When should you change or replace your will?
By their very nature, wills are static instruments. Over the years, the rules have made them difficult to change easily, sacrificing convenience for the sake of ensuring authenticity. On the other hand, life does not stay the same from moment to moment, let alone from year to year. Therefore, it is important to keep your will up to date whenever it becomes necessary.
While it is unnecessary to change or replace a will on a whim, there are a few circumstances when you should consider it:
- Moving. A properly drafted will should have references to the state or country of residence of domicile. If you change your permanent residence, you need to make sure that your will is still valid according to the rules of your new jurisdiction.
- Sudden or major life change. A major change in your life, including (but not limited to) the birth/adoption of a child, marriage, divorce, death of spouse or close relative, serious disability, acquisition or disposal of real estate, or sudden wealth or major loss of assets, may require an immediate reassessment of your estate plan.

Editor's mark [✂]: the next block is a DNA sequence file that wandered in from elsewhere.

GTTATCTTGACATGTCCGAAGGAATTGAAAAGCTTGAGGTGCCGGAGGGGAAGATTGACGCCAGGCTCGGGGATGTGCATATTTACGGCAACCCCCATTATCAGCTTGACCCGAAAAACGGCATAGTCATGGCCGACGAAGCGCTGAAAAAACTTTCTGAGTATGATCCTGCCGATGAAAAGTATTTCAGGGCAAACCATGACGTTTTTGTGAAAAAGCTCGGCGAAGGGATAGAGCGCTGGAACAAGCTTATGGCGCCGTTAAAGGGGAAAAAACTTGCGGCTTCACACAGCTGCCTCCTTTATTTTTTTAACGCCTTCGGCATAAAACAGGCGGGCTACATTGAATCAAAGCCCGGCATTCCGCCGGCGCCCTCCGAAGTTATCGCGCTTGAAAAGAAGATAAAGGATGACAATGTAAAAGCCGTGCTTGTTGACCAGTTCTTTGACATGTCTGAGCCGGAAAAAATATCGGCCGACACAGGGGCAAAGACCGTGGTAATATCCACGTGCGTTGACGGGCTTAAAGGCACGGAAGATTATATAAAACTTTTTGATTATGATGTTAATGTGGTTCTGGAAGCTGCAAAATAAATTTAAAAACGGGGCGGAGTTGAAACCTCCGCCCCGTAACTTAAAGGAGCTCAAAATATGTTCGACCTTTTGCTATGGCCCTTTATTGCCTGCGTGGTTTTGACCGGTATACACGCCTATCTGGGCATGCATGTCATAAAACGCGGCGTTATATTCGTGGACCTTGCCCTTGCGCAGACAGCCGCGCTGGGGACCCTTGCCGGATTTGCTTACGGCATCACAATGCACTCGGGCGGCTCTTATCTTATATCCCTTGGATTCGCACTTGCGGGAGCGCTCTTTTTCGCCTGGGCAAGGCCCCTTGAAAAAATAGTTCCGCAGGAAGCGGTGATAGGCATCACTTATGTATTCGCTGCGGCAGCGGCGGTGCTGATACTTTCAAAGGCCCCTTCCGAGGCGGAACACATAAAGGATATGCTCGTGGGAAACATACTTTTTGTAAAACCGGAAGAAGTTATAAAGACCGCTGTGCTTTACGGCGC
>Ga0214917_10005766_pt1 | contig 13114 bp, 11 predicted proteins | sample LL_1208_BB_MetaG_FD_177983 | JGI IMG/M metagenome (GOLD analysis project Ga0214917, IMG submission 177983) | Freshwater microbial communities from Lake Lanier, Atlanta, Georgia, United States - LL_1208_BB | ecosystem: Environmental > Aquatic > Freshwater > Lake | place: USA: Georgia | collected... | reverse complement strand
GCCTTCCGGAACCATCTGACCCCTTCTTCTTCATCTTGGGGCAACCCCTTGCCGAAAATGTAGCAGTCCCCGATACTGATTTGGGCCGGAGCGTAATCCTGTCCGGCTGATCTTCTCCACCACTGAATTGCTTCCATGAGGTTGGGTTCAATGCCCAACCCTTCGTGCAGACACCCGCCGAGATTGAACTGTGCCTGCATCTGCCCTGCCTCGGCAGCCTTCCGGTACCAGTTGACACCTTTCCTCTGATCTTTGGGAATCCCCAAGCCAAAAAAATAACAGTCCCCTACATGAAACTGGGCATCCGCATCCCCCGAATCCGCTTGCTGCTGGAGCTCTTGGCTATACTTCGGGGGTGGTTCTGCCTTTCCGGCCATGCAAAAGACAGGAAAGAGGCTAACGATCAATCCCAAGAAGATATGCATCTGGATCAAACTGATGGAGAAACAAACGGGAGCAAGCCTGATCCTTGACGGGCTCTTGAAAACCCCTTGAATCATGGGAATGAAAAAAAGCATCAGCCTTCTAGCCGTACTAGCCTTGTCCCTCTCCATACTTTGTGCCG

- Unavailability of named fiduciaries or guardians. If the persons you nominate for fiduciary positions or guardians in your will become unavailable due to illness, incapacity, death or an unwillingness to serve, you should make the appropriate changes to your will.
- Passage of time. The simple act of living is, by nature, a life-changing event. Most life changes are gradual, so one cannot expect his/her life to be the same five, ten, twenty years in the future. Most people will not keep their estate plans current at all times, so therefore, you should reassess your affairs, including your will, every two or three years as a matter of course.
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